Zanubrutinib has been approved by the FDA for the treatment of patients with Waldenströms macroglobulinemia based on the results of the phase 3 ASPEN trial.
Zanubrutinib (Brukinsa) has been approved by the FDA for the treatment of patients withWaldenströms macroglobulinemia, according to a press release from the FDA.1
The approval was based on the results of the phase 3 ASPEN trial (NCT03053440), which compared the efficacy of zanubrutinib vs ibrutinib (Imbruvica) within a population of patients with Waldenströms macroglobulinemia.2 Findings from the trial indicated that while not statistically significant, zanubrutinib yielded a higher rate of very good partial response (VGPR) of 28% vs 19% with ibrutinib (P = .09). By International Workshop for Waldenströms Macroglobulinemia (IWWM) criteria, the VGPR rate was 16% vs 7% in the 2 arms, respectively.
“We are delighted by today’s FDA approval for Brukinsa in its second indication, offering a new treatment option with demonstrated efficacy and safety benefits for patients with Waldenström’s macroglobulinemia. As shown in the ASPEN trial, Brukinsa can improve treatment outcomes for these patients and potentially make a positive impact on their lives,” Jane Huang, MD, chief medical officer of hematology at BeiGene, said in a press release.
The multicenter, open-label trial enrolled and randomized a total of 201 patients with MYD88-mutant disease to cohort 1. The trial’s primary efficacy end point was VGPR in the overall intent-to-treat population.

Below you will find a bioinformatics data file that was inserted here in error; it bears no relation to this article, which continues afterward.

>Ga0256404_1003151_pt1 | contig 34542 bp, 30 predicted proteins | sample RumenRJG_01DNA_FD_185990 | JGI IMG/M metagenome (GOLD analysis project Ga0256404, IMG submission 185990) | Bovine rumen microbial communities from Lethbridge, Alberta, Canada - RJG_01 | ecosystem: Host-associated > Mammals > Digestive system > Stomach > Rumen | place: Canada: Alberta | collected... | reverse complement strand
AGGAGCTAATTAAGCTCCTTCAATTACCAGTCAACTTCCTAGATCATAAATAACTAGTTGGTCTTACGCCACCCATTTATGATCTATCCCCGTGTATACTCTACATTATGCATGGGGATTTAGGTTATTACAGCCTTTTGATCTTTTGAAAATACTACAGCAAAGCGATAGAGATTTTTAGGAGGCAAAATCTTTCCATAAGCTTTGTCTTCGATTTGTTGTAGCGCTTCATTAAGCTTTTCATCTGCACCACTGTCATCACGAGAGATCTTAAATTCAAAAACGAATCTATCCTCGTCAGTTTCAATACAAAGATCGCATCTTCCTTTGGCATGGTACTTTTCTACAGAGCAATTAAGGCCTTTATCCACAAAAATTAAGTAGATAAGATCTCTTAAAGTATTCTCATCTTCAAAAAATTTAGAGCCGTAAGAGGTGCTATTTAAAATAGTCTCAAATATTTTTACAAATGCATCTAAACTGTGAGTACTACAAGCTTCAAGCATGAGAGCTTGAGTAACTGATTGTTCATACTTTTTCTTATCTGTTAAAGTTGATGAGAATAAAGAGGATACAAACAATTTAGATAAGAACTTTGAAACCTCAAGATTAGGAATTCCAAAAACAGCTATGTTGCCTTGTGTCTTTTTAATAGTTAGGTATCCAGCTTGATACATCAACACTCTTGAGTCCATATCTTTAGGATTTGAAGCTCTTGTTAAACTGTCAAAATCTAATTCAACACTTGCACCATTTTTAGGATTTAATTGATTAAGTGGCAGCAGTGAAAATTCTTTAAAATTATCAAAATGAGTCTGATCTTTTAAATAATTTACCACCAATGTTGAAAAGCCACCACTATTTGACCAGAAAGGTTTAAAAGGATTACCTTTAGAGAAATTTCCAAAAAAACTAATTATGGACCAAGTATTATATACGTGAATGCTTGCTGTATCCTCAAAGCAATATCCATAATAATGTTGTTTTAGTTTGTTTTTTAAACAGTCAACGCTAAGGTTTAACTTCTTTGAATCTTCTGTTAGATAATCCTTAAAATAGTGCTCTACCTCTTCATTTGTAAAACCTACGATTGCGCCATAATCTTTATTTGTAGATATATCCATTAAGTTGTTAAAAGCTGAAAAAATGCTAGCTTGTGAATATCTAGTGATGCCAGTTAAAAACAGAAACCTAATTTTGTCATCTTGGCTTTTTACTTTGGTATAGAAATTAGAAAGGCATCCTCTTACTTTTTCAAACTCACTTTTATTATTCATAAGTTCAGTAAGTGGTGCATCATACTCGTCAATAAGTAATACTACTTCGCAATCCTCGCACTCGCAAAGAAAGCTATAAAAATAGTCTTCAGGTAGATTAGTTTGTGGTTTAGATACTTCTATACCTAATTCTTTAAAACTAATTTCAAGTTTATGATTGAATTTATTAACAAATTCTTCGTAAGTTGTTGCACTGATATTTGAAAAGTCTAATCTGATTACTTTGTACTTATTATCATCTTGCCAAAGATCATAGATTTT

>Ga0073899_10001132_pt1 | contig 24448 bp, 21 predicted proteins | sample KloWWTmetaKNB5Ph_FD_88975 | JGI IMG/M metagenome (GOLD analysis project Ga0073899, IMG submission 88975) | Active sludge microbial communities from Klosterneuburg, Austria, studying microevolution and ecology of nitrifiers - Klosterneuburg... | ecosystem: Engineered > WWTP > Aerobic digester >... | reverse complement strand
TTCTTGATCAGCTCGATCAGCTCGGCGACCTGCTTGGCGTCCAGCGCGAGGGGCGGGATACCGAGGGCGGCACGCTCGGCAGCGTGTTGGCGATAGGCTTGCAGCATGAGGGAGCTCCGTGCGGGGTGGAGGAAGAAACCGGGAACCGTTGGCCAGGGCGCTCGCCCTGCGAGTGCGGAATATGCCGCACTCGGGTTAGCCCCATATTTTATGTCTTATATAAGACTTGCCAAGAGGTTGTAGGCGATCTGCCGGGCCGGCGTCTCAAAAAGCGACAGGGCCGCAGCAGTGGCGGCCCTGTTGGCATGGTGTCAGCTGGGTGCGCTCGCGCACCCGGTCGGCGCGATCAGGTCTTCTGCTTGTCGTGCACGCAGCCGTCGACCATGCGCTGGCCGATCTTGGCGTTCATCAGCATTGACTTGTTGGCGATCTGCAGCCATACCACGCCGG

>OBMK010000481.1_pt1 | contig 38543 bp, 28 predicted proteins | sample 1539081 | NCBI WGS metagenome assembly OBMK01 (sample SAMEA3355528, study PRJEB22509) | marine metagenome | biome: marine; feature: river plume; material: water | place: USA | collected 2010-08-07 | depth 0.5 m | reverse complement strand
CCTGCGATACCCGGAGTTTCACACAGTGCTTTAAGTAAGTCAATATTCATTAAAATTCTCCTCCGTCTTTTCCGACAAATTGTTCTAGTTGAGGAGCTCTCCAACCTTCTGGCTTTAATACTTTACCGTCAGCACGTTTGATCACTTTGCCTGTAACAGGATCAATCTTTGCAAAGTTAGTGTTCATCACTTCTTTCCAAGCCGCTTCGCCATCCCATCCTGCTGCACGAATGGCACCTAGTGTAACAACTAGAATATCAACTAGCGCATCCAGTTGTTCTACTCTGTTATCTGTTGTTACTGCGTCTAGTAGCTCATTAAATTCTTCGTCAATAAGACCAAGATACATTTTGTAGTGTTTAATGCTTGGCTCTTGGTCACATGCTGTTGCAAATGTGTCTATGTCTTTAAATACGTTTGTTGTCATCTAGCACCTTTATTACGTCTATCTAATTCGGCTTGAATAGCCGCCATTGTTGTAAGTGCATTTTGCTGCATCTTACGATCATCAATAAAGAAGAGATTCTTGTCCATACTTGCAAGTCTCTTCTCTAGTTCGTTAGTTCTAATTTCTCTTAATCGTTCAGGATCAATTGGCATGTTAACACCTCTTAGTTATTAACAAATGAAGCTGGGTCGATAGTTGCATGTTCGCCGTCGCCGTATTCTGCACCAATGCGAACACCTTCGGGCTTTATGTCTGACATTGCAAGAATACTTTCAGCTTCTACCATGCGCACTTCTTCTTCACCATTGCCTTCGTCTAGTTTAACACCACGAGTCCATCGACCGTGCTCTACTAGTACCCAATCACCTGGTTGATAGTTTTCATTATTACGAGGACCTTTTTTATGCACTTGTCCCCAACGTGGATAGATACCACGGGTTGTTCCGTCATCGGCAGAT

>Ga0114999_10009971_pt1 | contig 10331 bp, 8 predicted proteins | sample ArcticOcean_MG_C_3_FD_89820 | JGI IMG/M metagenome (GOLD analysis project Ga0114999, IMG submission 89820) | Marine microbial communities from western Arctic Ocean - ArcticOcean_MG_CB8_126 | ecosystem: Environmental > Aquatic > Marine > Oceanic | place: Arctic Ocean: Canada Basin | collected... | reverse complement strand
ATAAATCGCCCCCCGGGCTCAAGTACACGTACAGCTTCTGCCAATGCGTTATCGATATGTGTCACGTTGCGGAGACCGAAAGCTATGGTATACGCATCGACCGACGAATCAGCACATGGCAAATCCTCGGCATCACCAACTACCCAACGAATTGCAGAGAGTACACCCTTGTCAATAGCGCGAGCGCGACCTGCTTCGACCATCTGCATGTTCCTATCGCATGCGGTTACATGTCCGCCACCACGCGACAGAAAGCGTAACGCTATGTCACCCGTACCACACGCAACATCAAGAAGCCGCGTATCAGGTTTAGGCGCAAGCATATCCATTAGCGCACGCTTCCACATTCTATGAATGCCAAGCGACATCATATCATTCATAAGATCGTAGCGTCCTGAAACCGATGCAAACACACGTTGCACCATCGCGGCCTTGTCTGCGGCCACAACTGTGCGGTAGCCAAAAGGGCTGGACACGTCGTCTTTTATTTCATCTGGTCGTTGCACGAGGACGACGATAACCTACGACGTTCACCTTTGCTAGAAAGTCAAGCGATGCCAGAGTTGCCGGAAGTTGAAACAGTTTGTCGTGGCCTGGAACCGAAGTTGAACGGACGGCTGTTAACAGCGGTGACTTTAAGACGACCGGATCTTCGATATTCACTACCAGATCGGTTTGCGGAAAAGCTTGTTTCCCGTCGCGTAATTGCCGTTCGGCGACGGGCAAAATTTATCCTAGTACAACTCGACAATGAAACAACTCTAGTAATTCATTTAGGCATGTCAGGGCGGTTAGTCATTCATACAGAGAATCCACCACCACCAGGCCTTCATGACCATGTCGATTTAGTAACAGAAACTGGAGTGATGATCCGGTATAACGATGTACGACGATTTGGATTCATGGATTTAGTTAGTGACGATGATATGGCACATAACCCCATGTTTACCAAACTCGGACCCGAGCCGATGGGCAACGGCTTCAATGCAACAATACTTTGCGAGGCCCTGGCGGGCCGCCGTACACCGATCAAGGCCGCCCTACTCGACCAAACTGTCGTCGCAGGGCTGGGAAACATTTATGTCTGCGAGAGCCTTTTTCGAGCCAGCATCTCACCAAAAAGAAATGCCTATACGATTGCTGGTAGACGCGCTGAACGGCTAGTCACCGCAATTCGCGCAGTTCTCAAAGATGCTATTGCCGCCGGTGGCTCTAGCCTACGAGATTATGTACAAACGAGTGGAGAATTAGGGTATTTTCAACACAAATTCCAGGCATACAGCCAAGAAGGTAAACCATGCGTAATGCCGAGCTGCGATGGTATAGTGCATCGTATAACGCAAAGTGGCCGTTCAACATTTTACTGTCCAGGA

The major efficacy outcome of response rate was defined as patients achieving a PR or better by independent review committee. Based on IWMM-6 criteria, zanubrutinib yielded a response rate of 78% (95% CI, 68%-85%) vs 78% with ibrutinib (95% CI, 68%-86%). Moreover, the 12-month event-free duration of response was 94% (95% CI, 86%-98%) with the experimental agent compared with 88% (95% CI, 77%-94%) in the ibrutinib arm.
“The ASPEN trial provided compelling evidence that Brukinsa is a highly active BTK inhibitor in Waldenström’s macroglobulinemia, and compared to the first-generation BTK inhibitor, showed improved tolerability across a number of clinically important side effects. The approval of BRUKINSA provides an important new option for targeted therapy in Waldenström’s macroglobulinemia,” Steven Treon, MD, PhD, director of the Bing Center for Waldenström’s Macroglobulinemia Research at the Dana-Farber Cancer Institute and Professor of Medicine at Harvard Medical School, said in a statement.
Common adverse effects included decrease neutrophil count, upper respiratory tract infection, decreased platelet count, rash, hemorrhage, musculoskeletal pain, decreased hemoglobin, bruising, diarrhea, pneumonia, and cough.
“The approval of Brukinsa in Waldenström’s macroglobulinemia, which is the second therapy approved specifically for the treatment of this rare type of lymphoma, is positive news for patients. Expanded treatment options offer new hope for those living with this disease and can potentially improve patient experience, especially oral therapies that can be given as a single agent,” Pete DeNardis, chair of the board at the International Waldenström’s Macroglobulinemia Foundation, said in a statement.